Browse Results For:
Approche territoriale et institutionnelle
La gestion de l’eau par bassin versant est désormais le pivot des politiques de l’eau en Amérique du Nord et en Europe. L’objectif est de faciliter la négociation entre les acteurs locaux à l’échelle du bassin, afin de limiter les problèmes d’eau et les conflits d’usages en particulier entre amont et aval.L’enjeu n’est pas mince puisque l’attractivité des territoires est subordonnée à la disponibilité en eau potable ou encore à la réduction du risque d’inondation. Autrement dit, c’est la pérennité du système « eau-territoire » qui est menacée car la surexploitation de la ressource et l’aménagement irrationnel de l’espace ont provoqué une crise de l’eau sans précédent. La mise en œuvre de la gestion de l’eau par bassin est cependant chaotique et soulève des interrogations. Ce livre, principalement destiné aux étudiants, présente l’intérêt et les limites de ce « modèle » de gestion. Il offre un aperçu de la complexité de l’architecture institutionnelle des politiques territoriales de l’eau nord américaine et européenne.
Migrants' Lives in the Virtual Village
Contract workers from the Philippines make up one of the world's largest movements of temporary labor migrants. Deirdre McKay follows Filipino migrants from one rural community to work sites overseas and then home again. Focusing on the experiences of individuals, McKay interrogates current approaches to globalization, multi-sited research, subjectivity, and the village itself. She shows that rather than weakening village ties, temporary labor migration gives the village a new global dimension created in and through the relationships, imaginations, and faith of its members in its potential as a site for a better future.
Contesting Remembrance in a Transnational Age
The essays contained within the volume--by scholars from a wide range of disciplines including American studies, art history, political science, psychology, and sociology--each engage a particular instance of the practices of memory as they are complicated by globalization.
Subjects include the place of nostalgia in post-Yugoslavia Serbian national memory, Russian identity after the collapse of the Soviet Union, political remembrance in South Africa’s Truth and Reconciliation Commissions, the role of Chilean mass media in forging national identity following the arrest of Augusto Pinochet, American debates over memorializing Japanese internment camps, and how the debate over the Iraq war is framed by memories of opposition to the Vietnam War.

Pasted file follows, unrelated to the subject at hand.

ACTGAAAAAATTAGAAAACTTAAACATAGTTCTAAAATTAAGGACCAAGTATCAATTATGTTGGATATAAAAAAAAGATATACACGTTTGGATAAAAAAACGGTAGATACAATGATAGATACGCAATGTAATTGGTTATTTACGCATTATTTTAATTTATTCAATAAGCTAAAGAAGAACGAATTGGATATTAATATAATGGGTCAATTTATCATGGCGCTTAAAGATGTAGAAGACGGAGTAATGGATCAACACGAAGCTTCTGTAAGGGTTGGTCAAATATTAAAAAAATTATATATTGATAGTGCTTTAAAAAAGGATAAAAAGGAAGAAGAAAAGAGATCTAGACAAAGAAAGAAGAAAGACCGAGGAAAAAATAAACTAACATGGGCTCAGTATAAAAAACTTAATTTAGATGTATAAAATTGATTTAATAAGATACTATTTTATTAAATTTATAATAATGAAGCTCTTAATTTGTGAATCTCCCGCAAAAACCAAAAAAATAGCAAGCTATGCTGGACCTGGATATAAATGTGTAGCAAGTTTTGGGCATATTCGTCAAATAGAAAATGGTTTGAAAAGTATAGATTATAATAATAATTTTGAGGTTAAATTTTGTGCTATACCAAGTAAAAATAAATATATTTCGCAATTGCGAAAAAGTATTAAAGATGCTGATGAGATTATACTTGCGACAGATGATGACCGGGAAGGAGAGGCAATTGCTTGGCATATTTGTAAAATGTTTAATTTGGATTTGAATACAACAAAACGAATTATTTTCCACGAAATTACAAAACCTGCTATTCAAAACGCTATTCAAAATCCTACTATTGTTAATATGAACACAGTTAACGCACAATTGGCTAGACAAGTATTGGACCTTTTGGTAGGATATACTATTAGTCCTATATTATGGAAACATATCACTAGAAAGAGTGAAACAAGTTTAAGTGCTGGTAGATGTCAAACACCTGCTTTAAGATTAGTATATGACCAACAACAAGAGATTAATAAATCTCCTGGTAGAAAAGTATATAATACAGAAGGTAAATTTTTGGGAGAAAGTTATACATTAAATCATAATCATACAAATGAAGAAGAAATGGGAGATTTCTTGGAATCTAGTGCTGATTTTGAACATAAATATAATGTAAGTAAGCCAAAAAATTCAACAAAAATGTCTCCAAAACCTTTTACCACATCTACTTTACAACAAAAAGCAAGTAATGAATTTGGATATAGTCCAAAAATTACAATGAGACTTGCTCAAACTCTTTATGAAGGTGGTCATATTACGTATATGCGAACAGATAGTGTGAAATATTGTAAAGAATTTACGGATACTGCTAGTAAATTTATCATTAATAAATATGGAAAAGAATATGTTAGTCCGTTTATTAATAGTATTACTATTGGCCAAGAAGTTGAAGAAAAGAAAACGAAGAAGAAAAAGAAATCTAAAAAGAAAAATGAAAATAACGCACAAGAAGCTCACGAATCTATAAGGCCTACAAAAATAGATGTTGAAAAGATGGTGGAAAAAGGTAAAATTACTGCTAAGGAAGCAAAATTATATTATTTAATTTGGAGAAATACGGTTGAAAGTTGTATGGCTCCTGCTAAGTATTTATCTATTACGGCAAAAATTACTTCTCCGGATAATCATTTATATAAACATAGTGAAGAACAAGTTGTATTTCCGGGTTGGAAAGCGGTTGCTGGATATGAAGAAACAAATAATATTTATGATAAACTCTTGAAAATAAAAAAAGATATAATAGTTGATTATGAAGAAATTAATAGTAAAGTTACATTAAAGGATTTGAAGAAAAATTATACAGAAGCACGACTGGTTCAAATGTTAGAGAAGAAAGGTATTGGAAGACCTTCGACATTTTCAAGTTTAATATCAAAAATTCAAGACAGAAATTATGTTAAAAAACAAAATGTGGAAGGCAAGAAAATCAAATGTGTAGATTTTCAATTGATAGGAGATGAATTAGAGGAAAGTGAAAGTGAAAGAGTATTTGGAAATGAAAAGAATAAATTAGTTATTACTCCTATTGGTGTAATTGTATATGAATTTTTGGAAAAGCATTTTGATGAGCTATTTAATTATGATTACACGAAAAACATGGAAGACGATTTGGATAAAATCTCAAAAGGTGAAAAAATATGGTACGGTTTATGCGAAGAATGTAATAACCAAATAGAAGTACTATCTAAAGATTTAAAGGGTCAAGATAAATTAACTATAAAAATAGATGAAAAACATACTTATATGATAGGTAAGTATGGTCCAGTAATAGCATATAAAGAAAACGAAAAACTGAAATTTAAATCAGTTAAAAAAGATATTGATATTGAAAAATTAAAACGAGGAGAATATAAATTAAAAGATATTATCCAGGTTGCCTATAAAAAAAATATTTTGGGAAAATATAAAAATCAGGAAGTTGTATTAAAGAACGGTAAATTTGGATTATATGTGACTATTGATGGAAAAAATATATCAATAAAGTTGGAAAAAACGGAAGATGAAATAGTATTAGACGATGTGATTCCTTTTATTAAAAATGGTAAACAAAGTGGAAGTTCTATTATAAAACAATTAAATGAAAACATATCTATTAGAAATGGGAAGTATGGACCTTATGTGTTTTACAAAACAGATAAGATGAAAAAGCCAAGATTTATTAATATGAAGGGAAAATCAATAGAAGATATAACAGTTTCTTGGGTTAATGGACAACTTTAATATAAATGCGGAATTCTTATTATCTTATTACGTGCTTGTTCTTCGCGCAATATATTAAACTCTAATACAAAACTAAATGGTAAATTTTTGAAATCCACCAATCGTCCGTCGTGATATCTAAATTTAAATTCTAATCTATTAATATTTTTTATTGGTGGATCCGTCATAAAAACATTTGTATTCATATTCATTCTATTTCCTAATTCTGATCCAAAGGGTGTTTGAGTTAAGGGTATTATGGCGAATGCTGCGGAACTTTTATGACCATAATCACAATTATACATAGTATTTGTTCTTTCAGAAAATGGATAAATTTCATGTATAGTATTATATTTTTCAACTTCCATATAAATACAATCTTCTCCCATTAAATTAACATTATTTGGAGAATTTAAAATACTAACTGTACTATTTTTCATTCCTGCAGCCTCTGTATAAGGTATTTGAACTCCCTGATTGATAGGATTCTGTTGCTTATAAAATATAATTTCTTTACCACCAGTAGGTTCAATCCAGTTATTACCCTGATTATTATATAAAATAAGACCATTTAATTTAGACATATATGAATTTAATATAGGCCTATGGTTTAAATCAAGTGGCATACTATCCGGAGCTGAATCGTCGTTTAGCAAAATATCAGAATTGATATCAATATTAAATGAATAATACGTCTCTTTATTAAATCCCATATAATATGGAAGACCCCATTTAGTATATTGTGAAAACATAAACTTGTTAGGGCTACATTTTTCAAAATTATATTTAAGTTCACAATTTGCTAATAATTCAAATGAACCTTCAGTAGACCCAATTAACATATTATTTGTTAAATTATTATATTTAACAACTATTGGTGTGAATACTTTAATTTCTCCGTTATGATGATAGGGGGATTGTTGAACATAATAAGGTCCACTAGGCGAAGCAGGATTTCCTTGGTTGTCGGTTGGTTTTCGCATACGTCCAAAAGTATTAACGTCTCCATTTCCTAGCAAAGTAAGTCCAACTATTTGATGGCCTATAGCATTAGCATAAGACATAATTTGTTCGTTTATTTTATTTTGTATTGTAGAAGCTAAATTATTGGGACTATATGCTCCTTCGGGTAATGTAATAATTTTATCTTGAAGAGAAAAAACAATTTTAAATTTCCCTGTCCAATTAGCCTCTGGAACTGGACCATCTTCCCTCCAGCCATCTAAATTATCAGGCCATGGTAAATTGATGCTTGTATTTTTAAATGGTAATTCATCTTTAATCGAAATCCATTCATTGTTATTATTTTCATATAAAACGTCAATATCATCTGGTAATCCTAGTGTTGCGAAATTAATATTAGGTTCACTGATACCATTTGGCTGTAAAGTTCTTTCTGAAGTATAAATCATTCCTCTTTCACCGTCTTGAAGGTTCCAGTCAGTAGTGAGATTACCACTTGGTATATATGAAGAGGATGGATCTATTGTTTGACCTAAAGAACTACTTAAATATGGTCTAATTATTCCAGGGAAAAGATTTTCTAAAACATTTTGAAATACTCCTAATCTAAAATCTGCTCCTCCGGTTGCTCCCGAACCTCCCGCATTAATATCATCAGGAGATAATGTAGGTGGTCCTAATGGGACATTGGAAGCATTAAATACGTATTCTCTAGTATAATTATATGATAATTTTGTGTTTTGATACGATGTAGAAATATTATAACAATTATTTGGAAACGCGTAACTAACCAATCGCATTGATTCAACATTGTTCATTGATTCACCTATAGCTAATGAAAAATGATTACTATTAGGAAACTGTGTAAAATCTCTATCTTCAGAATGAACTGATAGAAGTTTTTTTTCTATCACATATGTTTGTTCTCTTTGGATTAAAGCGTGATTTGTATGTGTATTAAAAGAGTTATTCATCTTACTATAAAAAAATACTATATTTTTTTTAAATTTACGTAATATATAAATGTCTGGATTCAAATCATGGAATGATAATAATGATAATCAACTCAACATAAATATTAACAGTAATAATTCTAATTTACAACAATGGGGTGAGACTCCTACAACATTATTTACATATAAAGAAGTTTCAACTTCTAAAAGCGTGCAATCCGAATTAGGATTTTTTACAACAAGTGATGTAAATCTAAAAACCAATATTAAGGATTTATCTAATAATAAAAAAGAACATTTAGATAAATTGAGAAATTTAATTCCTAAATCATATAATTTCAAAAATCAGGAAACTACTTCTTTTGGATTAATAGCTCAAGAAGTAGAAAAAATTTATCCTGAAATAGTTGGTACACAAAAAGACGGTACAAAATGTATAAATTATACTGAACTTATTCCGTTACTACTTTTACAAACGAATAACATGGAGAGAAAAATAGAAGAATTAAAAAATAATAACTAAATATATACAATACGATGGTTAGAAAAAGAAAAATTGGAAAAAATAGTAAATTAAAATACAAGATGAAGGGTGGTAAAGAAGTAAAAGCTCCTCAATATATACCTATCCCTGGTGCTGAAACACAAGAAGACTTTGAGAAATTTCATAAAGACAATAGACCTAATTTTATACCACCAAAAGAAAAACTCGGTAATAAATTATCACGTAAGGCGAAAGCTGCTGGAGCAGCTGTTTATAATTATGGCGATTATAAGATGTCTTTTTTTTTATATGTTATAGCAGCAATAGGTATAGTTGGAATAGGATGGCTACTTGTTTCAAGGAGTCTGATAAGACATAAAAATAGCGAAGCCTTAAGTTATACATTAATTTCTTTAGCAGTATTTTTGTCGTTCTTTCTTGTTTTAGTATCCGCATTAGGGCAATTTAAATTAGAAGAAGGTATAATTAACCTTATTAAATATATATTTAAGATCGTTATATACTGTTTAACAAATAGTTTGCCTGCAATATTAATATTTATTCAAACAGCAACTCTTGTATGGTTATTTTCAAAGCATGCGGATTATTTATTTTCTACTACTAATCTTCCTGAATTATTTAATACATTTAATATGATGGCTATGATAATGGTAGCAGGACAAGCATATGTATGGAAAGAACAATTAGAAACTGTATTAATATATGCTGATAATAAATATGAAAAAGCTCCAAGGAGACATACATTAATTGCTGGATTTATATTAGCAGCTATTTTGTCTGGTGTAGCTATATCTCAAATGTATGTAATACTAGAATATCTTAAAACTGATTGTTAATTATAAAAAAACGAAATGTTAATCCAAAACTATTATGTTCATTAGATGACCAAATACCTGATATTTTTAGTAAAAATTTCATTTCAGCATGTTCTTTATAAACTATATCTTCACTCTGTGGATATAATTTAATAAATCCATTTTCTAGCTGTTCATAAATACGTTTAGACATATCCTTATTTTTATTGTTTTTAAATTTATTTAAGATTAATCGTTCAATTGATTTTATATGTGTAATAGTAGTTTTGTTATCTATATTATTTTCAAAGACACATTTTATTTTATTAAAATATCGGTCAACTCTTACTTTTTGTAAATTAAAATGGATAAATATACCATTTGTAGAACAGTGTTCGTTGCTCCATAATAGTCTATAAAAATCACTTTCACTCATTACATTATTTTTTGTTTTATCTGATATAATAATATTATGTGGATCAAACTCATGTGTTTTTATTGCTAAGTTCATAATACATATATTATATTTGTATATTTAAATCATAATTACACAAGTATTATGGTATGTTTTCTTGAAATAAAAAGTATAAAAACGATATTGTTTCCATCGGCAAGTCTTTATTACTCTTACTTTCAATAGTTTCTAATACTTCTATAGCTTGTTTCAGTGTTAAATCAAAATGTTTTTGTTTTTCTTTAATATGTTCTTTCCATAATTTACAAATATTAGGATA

The Crucial Phase
Throughout human history, the rate of world population growth overall has been outpaced by the rate of urban population growth. Right now, more the half the world's population lives in cities, and that proportion will only increase in the next fifty years. Rapid urban growth accelerates the exchange of ideas, the expansion of social networks, and the diversity of human interactions that accompany globalization. The present century is therefore the crucial phase, when the world's increasing interconnectedness may give rise to innovation and collaboration or intensify conflict and environmental disaster.
Bringing together scholars of anthropology and social science as well as law and medicine, Globalization: The Crucial Phase presents a holistic and comprehensive understanding of the way the world is changing. The contributors reveal the changing scale of social, economic, and financial diversity, examine the impact of globalization on the environment, health, and nutrition; and consider the initiatives to address the social problems and opportunities that arise from global migration. Collectively, these diverse interdisciplinary perspectives provide an introduction to vital research and policy initiatives in a period that will bring great challenges but also great potential.
Contributors: Nancy Biller, Christina Catanese, Robert J. Collins, Megan Doherty, Zhengxia Dou, Richard J. Estes, James Ferguson, David Galligan, Mauro Guillén, Cameron Hu, John D. Keenan, Alan Kelly, Janet M. Monge, Marjorie Muecke, Neal Nathanson, Sarah Paoletti, Adriana Petryna, Alan Ruby, Theodore G. Schurr, Brian Spooner, Joseph S. Sun, Zhiguo Wu, Huiquan Zhou.
Imagining the American West as the Orient
Transference of Oriental images and identities to the American landscape and its inhabitants, especially in the West—in other words, portrayal of the West as the "Orient"—has been a common aspect of American cultural history. Place names offer notable examples—think of the Jordan River or Pyramid Lake—but the imagery and its varied meanings are more widespread and significant. Understanding that range and significance, especially to the western part of the continent, means coming to terms with the complicated, nuanced ideas of the Orient and of the North American continent that European Americans brought to the West. Such complexity is what historical geographer Richard Francaviglia unravels in this book.